Avi Issacharoff, The Times of Israel's Middle East analyst, fills the same role for Walla, the leading portal in Israel. He is also a guest commentator on many different radio shows and current affairs programs on television. Until 2012, he was a reporter and commentator on Arab affairs for the Haaretz newspaper. He also lectures on modern Palestinian history at Tel Aviv University, and is currently writing a script for an action-drama series for the Israeli satellite Television "YES." Born in Jerusalem, he graduated cum laude from Ben Gurion University with a B.A. in Middle Eastern studies and then earned his M.A. from Tel Aviv University on the same subject, also cum laude. A fluent Arabic speaker, Avi was the Middle East Affairs correspondent for Israeli Public Radio covering the Israeli-Palestinian conflict, the war in Iraq and the Arab countries between the years 2003-2006. Avi directed and edited short documentary films on Israeli television programs dealing with the Middle East. In 2002 he won the "best reporter" award for the "Israel Radio” for his coverage of the second intifada. In 2004, together with Amos Harel, he wrote "The Seventh War - How we won and why we lost the war with the Palestinians." A year later the book won an award from the Institute for Strategic Studies for containing the best research on security affairs in Israel. In 2008, Issacharoff and Harel published their second book, entitled "34 Days - The Story of the Second Lebanon War," which won the same prize.
Palestinian women bake bread amid the rubble of their destroyed home in the town of Khan Younis, southern Gaza Strip, September 21, 2014. (Abed Rahim Khatib/Flash90)
Support for Hamas and for armed struggle against Israel is gaining popularity in the Palestinian territories, a new survey showed Tuesday, despite languishing rehabilitation efforts in the war-battered Gaza Strip.
The survey, carried out by the Jerusalem Media and Communications Center, shows that as far as local public opinion is concerned, the latest war in Gaza was a victory for Hamas.
Some 57 percent of those polled claimed that Hamas was victorious — a strong majority, albeit far short of the 70% who thought Hamas had won after 2012’s Operation Pillar of Defense in Gaza. Only 8% thought that Israel had won.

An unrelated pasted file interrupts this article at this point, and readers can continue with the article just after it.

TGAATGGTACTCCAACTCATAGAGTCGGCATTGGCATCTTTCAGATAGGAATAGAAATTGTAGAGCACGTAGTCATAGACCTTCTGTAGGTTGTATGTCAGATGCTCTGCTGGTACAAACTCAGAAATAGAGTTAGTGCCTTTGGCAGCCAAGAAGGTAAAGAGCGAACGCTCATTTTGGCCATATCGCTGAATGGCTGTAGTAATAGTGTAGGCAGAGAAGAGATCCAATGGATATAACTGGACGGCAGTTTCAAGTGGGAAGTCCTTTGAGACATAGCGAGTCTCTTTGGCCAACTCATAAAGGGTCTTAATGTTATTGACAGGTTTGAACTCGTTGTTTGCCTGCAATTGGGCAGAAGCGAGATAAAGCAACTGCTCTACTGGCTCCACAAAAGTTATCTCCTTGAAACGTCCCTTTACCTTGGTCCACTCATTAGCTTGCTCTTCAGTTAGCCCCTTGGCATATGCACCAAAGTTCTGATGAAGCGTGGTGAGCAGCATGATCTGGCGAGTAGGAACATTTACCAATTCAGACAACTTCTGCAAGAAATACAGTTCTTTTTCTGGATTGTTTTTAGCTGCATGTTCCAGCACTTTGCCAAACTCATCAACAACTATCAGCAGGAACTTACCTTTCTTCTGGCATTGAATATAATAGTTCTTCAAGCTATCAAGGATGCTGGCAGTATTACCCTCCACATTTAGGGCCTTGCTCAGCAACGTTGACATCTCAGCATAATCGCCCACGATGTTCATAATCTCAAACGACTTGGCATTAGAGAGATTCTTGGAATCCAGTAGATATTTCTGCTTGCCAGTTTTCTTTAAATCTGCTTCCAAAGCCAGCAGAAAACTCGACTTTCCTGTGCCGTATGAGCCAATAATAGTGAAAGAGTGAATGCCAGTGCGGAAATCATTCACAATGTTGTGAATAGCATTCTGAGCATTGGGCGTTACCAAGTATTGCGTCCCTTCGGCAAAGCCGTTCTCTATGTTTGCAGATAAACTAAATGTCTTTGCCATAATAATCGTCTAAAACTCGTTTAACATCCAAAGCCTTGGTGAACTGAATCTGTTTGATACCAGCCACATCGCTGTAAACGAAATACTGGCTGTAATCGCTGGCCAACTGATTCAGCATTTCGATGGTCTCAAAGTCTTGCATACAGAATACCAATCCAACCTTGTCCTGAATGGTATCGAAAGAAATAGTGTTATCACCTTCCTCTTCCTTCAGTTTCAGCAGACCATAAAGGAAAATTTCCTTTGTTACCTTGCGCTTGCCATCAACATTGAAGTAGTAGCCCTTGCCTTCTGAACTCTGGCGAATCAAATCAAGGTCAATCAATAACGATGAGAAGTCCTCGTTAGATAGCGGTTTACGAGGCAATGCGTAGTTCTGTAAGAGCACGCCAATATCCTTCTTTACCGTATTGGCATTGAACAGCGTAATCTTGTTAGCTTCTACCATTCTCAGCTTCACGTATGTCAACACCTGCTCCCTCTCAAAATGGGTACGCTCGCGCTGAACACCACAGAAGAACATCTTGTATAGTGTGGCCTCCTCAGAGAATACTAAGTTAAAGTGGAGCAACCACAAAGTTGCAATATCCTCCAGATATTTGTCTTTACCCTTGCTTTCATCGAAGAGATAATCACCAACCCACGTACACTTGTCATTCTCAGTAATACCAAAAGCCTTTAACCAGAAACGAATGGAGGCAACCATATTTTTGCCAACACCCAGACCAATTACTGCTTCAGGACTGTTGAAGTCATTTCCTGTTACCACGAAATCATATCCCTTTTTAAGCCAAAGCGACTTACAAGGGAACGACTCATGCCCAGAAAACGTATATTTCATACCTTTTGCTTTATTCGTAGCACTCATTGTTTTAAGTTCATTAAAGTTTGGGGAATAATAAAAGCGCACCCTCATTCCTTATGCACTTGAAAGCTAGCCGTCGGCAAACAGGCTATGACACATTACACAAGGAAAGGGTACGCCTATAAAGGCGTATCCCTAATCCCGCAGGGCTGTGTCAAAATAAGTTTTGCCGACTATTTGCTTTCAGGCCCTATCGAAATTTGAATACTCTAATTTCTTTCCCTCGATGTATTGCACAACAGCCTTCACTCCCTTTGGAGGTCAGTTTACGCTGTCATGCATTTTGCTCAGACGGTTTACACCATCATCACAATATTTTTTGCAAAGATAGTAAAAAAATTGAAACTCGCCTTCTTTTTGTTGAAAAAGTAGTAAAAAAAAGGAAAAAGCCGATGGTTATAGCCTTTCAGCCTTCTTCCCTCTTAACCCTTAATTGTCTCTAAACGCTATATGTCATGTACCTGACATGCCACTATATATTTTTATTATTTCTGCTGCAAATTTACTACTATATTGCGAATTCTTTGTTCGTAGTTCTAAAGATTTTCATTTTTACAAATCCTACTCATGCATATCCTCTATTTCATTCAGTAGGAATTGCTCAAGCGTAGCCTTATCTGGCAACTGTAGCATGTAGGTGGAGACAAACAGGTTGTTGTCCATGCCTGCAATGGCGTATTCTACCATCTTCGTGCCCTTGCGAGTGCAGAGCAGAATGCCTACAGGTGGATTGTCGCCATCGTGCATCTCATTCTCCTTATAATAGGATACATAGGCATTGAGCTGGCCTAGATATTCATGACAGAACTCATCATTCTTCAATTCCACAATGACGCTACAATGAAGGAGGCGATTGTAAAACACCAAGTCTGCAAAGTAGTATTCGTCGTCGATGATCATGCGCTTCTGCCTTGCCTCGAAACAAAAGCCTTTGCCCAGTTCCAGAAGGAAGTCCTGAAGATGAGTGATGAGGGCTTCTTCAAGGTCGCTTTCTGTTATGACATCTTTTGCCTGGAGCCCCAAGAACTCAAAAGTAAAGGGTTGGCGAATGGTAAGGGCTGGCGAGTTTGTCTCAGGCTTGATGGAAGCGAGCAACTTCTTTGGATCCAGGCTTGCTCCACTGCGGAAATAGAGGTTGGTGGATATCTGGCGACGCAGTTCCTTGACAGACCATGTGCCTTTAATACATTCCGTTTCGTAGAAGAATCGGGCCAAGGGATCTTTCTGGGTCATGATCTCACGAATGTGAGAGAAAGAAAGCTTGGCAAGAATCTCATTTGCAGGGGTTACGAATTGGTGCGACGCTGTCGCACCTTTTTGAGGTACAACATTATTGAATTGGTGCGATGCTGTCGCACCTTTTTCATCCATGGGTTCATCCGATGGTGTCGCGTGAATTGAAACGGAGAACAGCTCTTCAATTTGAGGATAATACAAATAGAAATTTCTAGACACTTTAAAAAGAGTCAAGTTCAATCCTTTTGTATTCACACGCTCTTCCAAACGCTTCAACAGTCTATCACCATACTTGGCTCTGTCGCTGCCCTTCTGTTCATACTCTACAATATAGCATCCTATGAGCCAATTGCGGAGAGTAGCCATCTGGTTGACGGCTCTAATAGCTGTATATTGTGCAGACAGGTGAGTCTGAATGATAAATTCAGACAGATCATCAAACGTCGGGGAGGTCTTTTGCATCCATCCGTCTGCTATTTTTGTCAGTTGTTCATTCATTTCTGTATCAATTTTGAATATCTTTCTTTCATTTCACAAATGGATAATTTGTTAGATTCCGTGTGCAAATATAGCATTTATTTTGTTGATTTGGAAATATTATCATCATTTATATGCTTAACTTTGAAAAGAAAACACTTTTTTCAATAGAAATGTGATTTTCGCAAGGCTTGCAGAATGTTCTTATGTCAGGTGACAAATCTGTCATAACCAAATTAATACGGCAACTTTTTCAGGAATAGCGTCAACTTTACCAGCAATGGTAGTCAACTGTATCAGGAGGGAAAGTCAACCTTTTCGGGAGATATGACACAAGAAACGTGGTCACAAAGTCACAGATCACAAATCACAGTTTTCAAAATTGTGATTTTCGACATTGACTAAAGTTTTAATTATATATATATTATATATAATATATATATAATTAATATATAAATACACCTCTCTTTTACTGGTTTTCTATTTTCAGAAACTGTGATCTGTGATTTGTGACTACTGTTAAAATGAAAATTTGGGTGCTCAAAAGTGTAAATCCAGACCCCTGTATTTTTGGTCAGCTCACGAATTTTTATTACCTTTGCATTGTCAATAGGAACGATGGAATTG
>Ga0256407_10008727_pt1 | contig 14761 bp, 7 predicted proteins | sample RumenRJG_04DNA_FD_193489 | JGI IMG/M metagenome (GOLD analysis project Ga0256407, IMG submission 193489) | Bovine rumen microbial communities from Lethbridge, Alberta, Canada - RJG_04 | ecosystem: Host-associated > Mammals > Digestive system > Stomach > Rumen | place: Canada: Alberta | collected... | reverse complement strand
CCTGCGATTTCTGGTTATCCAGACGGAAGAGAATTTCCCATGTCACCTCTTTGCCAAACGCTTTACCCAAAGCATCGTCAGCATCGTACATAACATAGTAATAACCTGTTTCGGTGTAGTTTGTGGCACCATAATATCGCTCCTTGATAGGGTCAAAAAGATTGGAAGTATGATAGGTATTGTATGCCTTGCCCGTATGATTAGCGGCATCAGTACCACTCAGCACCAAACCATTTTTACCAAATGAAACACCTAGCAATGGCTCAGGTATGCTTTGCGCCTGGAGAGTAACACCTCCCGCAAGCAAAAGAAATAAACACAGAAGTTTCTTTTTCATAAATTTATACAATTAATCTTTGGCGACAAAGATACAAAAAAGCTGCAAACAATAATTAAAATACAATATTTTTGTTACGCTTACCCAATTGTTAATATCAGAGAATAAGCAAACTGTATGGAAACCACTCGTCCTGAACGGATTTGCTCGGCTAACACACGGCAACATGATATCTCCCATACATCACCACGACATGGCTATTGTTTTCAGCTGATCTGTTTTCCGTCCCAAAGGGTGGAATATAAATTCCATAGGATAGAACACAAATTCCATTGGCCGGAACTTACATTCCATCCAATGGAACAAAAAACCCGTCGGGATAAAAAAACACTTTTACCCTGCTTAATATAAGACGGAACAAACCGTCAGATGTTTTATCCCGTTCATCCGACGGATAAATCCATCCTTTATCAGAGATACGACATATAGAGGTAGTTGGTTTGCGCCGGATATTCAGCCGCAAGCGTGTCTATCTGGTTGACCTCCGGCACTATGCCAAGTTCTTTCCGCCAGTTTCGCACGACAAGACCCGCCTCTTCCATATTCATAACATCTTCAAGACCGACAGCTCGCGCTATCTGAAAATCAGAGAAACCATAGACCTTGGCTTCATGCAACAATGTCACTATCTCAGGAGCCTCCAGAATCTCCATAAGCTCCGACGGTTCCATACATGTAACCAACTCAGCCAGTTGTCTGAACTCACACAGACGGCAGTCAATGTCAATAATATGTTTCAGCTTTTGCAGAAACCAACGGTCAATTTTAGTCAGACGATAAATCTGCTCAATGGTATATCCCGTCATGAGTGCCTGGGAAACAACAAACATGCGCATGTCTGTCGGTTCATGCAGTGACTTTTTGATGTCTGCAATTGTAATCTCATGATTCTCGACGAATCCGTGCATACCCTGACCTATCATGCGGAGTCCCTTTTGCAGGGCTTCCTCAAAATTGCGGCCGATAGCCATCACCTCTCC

Some 53% claimed the recent war achieved the interests of the Palestinian people, while a little more than 21% said that the war damaged those interests.
At the same time Fatah, Hamas’s rival, has weakened while Hamas is getting stronger. Before the conflict began, 41.7% of Palestinians said they trusted Fatah but by the end of the fighting that percentage had slipped to 35.1. On the eve of the war nearly 17% said Hamas was the organization they believed in most, while in the current survey 26% said they believed in Hamas.
Support for the military struggle against Israel rose dramatically — from 31.5% on the eve of Israel’s Operation Protective Edge, launched in early July, to 42.7% in the new survey.
Palestinian Authority President Mahmoud Abbas is still considered the most popular leader, with 23.3% of Palestinians supporting him, more than any other potential leader. However, that support seems to be wavering as in April the figure was 25.2% while those backing former Hamas prime minister head Ismail Haniyeh grew from 13.5% just before the war to 17.9% in the current survey.
In general, on all questions and matters of current affairs, the residents of the West Bank showed a more extreme point of view compared to those in Gaza.
The survey comes as Gazans are still waiting for reconstruction efforts to begin in earnest in the Strip, over two months after bombs stopped falling during the 50-day war with Israel.
The reconstruction of 17,000 homes that were completely destroyed during Protective Edge has not yet begun, delayed by internal political wrangling.
Two weeks ago, building material was, for the first time, transferred into the Gaza Strip, within the framework of an ambitious rehabilitation plan agreed on by Israel, the UN, and the PA (and indirectly, also Hamas). However, according to reports from Gaza, those materials are mostly still sitting in warehouses in Gaza.
Palestinian workers check bags of cement at a warehouse fitted with security cameras where UN monitors carry out periodic inspections to make sure the materials are not diverted by Hamas for military use, Shejaiyah neighborhood in Gaza City in the northern Gaza Strip, Wednesday, Oct. 22, 2014. (photo credit: AP/Adel Hana)
According to the agreement, the materials are being monitored with security cameras to make sure that Hamas or other terror groups don’t take them. Thousands of families who were left without homes after the war are still looking for a solution to their distress.
And even though it appeared that a solution was on the way, it seems that a variety of political power struggles are delaying the rehabilitation of Gaza. According to some estimates, 11 United Nations Relief and Works Agency schools are currently housing 40,000 people who lost their homes. Schools that can still be used for studies are hosting pupils from schools that are occupied and are in use for three shifts a day.
Also, the matter of the wages for Hamas government officials has not seen a dramatic change and only a small number of the salaries, delayed since April, have been paid.
The supply of electricity remains intermittent. Gaza residents told The Times of Israel that their homes have electricity for six hours, and after that there is a blackout for 12 hours and then another period of power.
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